Seeding Food Innovation - Awarded Project 2019

Changing-climate resilient and multiple disease resistant cisgenic potato cultivars through genome editing

Project Description

The farm gate value of Canadian potato production is about one billion dollars per year; for USA its much more. Potato diseases, such as late/early blights, scab and wilt, annually cause yield losses of about 15%, and upto 80% under favorable weather; changing climate. In addition, some pathogens reduce food quality by contaminating tubers with mycotoxins and enzymes. Genetic improvement of cultivars is the best mitigation strategy but it is challenging due to sexual incompatibility in potato. The Kushalappa-lab has identified several R genes with multiple disease resistance. These R genes identified in the lab, if mutated or non-functional in potato cultivars (e.g. Russet Burbank and other two), will have the mutated portions of DNA replaced with functional gene segments from resistant potato cultivars based on transgene free genome editing (cisgenic). The mutated or non-functional portions of DNA will be replaced with resistant gene segments or edited to make the gene functional, using the CRISPR-Cas9 system. In future, stacking of 6-8 R genes can significantly enhance multiple disease resistance in these cultivars.

Food Innovation

Increased resistance should result in a decrease in the amount of disease. Furthermore, there should also be a reduction in food contamination with mycotoxins and food quality deterioration by pathogens.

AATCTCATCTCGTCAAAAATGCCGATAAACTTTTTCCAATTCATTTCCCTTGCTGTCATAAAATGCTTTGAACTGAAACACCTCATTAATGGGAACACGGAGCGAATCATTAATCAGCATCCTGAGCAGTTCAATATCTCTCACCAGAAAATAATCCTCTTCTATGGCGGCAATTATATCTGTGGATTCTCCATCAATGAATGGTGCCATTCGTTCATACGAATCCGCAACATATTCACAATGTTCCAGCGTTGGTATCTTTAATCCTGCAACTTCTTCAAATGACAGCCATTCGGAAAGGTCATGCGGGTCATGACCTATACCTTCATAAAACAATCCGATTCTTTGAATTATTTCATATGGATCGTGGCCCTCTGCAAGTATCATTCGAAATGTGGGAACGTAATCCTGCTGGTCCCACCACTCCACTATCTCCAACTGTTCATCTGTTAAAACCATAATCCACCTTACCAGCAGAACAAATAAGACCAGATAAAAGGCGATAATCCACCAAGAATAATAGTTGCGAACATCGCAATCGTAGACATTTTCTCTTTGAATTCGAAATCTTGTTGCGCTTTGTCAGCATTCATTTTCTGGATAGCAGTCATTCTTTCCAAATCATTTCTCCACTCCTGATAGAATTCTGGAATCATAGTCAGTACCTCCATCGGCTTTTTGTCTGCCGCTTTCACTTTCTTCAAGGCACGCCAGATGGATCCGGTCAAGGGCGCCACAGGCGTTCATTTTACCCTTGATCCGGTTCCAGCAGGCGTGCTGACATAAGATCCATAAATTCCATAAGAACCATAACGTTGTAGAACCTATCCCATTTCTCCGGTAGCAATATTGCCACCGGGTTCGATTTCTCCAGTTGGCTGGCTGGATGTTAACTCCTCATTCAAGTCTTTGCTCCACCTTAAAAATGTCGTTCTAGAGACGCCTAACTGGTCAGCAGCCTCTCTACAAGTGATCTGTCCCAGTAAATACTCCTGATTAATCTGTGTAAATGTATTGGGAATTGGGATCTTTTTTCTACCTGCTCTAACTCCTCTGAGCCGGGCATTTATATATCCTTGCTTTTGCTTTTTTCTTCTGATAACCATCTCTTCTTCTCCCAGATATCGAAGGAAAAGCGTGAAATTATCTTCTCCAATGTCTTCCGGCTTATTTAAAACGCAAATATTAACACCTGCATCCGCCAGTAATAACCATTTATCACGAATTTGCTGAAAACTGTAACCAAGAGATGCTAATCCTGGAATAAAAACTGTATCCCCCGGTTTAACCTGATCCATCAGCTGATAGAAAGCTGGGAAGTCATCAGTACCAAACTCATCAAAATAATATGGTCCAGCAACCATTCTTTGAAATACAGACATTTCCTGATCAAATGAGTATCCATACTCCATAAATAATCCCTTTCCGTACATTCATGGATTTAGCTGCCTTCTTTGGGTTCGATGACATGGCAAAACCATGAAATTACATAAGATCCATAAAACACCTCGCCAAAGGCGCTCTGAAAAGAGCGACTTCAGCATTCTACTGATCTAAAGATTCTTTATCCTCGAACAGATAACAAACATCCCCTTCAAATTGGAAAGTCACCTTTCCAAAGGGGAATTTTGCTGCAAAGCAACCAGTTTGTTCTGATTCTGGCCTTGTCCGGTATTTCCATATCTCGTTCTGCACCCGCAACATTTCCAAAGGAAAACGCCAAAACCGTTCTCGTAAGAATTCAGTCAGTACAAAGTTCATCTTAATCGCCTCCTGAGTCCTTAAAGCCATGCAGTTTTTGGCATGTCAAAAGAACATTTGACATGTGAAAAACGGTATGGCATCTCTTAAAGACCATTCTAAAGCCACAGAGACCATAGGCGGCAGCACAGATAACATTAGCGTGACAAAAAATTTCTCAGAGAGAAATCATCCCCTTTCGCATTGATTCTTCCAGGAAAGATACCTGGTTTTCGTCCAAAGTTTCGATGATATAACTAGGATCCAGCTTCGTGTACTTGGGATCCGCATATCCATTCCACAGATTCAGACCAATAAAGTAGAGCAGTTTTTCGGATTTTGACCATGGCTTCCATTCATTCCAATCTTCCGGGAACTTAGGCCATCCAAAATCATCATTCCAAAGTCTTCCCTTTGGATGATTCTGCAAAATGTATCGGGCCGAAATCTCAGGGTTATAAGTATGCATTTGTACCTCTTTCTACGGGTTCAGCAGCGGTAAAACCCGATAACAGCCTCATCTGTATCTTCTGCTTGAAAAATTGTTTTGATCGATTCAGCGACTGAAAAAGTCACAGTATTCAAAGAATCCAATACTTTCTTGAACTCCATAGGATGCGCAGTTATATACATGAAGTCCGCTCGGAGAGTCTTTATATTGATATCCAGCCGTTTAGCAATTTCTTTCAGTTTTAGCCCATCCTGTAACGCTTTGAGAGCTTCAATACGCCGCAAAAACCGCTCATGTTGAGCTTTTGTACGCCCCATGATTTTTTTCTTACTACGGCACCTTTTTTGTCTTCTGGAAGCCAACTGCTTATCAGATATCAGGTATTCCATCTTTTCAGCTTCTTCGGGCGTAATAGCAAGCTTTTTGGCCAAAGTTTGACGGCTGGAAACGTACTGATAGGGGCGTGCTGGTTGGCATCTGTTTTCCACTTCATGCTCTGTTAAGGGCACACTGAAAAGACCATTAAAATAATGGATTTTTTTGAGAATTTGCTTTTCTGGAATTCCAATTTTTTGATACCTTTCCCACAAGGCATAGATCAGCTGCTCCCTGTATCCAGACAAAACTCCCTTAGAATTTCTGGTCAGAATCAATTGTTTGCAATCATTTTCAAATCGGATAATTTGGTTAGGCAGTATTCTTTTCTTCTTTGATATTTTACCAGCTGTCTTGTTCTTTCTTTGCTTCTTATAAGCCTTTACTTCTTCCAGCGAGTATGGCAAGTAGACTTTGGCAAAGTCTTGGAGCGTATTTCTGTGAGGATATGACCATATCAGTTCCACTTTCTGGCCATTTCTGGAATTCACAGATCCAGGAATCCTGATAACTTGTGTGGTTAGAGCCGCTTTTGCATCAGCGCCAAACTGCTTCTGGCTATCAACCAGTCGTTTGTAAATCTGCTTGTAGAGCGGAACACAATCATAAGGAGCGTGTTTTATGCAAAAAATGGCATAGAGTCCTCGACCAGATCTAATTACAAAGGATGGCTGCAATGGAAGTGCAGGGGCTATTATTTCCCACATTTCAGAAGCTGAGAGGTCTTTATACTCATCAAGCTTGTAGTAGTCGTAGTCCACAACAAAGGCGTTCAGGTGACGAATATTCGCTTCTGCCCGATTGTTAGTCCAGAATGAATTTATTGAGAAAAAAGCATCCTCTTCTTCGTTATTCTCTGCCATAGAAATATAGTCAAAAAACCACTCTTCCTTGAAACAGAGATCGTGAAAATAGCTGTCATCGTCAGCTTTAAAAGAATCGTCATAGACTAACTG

Outcome

In this project a proof of concept that stacking of R genes in potato enhances multiple disease resistance will be established. In future, stacking of 6-8 genes can significantly enhance resistance and these cisgenic cultivars can be field tested and registered as new cultivars. Enhanced multiple disease resistance, a trait all growers are looking for, would make the growers and public rationally weigh benefits and risks. Various potato industries currently producing the certified potato seed tubers of these original cultivars, can produce the certified seed tubers of cisgenic cultivars and market them to their niche original growers. Technology standardized here can be adopted to improve other crop cultivars around the world.

Grantees:

Prof. Ajjamada Kushalappa

Prof. Ajjamada Kushalappa

Ajjamada C. Kushalappa obtained his Ph. D. from University of Florida (USA), M.Sc (Plant Pathology) and B. Sc. (Agri) from University of Agricultural Sciences (Bengaluru, India). From 1977-1985 he was a Professor Titular Visitante, at Universidade Federal de Vicosa (Brazil). In 1985 he joined McGill » More Info

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